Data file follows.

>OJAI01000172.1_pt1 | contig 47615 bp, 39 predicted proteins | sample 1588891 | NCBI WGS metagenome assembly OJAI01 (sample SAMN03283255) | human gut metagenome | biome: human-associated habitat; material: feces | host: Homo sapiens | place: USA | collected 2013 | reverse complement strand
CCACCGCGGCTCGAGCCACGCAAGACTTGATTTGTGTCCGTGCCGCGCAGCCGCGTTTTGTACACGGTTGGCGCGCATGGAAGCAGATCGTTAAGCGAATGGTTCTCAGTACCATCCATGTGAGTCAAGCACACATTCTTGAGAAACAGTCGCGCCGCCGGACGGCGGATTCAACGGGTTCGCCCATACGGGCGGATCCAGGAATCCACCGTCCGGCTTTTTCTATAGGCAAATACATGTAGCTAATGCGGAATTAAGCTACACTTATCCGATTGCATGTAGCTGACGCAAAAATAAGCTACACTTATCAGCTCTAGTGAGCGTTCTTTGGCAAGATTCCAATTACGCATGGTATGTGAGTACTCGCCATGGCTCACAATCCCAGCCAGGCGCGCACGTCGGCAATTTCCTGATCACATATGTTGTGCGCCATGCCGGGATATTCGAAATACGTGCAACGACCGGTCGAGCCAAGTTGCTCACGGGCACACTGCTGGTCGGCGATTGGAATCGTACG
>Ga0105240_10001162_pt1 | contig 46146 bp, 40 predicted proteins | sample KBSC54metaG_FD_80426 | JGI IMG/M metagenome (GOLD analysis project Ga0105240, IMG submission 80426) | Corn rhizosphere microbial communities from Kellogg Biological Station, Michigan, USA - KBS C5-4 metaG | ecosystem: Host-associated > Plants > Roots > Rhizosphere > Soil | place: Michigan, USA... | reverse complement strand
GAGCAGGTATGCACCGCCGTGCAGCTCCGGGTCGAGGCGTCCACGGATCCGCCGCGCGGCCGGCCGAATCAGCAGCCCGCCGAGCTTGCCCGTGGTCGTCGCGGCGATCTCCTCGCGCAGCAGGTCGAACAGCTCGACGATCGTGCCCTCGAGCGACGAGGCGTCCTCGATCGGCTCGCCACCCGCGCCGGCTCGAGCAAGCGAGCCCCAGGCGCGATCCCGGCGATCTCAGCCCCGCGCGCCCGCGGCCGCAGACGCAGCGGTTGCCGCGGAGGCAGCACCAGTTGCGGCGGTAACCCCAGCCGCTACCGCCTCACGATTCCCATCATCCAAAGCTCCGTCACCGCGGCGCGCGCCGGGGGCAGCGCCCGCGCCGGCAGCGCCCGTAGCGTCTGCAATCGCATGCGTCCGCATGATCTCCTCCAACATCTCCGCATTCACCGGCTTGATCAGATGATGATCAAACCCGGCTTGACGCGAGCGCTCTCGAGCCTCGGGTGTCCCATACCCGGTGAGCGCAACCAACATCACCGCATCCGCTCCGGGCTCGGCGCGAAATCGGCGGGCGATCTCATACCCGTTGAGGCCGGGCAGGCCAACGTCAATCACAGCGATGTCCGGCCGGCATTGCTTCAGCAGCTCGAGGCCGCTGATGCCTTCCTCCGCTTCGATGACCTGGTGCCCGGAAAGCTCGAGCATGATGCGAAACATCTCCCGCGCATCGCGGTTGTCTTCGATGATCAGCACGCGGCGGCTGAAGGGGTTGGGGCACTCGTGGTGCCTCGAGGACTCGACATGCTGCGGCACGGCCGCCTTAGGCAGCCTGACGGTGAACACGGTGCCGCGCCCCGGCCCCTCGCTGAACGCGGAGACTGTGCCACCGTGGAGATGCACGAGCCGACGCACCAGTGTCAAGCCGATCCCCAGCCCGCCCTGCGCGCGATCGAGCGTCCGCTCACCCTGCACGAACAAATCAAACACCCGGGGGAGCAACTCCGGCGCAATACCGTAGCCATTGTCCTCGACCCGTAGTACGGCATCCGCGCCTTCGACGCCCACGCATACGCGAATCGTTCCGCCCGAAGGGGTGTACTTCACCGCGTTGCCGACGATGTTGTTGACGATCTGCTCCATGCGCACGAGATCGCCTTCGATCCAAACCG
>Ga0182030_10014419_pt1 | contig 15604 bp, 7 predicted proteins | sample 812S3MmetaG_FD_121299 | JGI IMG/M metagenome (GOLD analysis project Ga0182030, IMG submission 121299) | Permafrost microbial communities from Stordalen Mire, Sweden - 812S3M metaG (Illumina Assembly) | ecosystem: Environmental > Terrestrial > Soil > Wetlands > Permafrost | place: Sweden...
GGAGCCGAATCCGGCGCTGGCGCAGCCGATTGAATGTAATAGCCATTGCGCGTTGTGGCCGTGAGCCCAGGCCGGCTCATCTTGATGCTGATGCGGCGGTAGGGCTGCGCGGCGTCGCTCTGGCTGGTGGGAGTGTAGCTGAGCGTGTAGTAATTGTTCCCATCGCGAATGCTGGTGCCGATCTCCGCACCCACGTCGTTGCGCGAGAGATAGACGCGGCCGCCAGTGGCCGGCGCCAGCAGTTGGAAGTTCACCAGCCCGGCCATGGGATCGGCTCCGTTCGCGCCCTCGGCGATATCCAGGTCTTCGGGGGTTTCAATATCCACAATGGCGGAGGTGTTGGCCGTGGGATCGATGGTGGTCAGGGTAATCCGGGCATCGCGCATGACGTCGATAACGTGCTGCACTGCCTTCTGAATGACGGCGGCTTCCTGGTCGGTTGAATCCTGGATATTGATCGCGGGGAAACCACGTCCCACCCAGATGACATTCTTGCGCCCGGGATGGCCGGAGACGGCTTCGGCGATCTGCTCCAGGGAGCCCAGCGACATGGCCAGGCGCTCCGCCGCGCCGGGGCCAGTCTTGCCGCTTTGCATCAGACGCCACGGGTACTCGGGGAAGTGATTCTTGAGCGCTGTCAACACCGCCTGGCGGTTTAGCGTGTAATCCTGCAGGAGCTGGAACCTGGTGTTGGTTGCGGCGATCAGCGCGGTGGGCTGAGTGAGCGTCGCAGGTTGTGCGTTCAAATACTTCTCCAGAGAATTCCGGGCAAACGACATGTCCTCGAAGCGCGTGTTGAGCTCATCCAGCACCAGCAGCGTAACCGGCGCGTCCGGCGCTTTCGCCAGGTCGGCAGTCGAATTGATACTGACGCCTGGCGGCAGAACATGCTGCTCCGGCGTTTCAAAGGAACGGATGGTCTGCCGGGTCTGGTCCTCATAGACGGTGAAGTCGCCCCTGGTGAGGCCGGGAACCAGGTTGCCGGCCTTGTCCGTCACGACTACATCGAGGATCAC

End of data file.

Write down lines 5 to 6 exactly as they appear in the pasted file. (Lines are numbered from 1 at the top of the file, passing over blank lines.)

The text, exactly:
>Ga0182030_10014419_pt1 | contig 15604 bp, 7 predicted proteins | sample 812S3MmetaG_FD_121299 | JGI IMG/M metagenome (GOLD analysis project Ga0182030, IMG submission 121299) | Permafrost microbial communities from Stordalen Mire, Sweden - 812S3M metaG (Illumina Assembly) | ecosystem: Environmental > Terrestrial > Soil > Wetlands > Permafrost | place: Sweden...
GGAGCCGAATCCGGCGCTGGCGCAGCCGATTGAATGTAATAGCCATTGCGCGTTGTGGCCGTGAGCCCAGGCCGGCTCATCTTGATGCTGATGCGGCGGTAGGGCTGCGCGGCGTCGCTCTGGCTGGTGGGAGTGTAGCTGAGCGTGTAGTAATTGTTCCCATCGCGAATGCTGGTGCCGATCTCCGCACCCACGTCGTTGCGCGAGAGATAGACGCGGCCGCCAGTGGCCGGCGCCAGCAGTTGGAAGTTCACCAGCCCGGCCATGGGATCGGCTCCGTTCGCGCCCTCGGCGATATCCAGGTCTTCGGGGGTTTCAATATCCACAATGGCGGAGGTGTTGGCCGTGGGATCGATGGTGGTCAGGGTAATCCGGGCATCGCGCATGACGTCGATAACGTGCTGCACTGCCTTCTGAATGACGGCGGCTTCCTGGTCGGTTGAATCCTGGATATTGATCGCGGGGAAACCACGTCCCACCCAGATGACATTCTTGCGCCCGGGATGGCCGGAGACGGCTTCGGCGATCTGCTCCAGGGAGCCCAGCGACATGGCCAGGCGCTCCGCCGCGCCGGGGCCAGTCTTGCCGCTTTGCATCAGACGCCACGGGTACTCGGGGAAGTGATTCTTGAGCGCTGTCAACACCGCCTGGCGGTTTAGCGTGTAATCCTGCAGGAGCTGGAACCTGGTGTTGGTTGCGGCGATCAGCGCGGTGGGCTGAGTGAGCGTCGCAGGTTGTGCGTTCAAATACTTCTCCAGAGAATTCCGGGCAAACGACATGTCCTCGAAGCGCGTGTTGAGCTCATCCAGCACCAGCAGCGTAACCGGCGCGTCCGGCGCTTTCGCCAGGTCGGCAGTCGAATTGATACTGACGCCTGGCGGCAGAACATGCTGCTCCGGCGTTTCAAAGGAACGGATGGTCTGCCGGGTCTGGTCCTCATAGACGGTGAAGTCGCCCCTGGTGAGGCCGGGAACCAGGTTGCCGGCCTTGTCCGTCACGACTACATCGAGGATCAC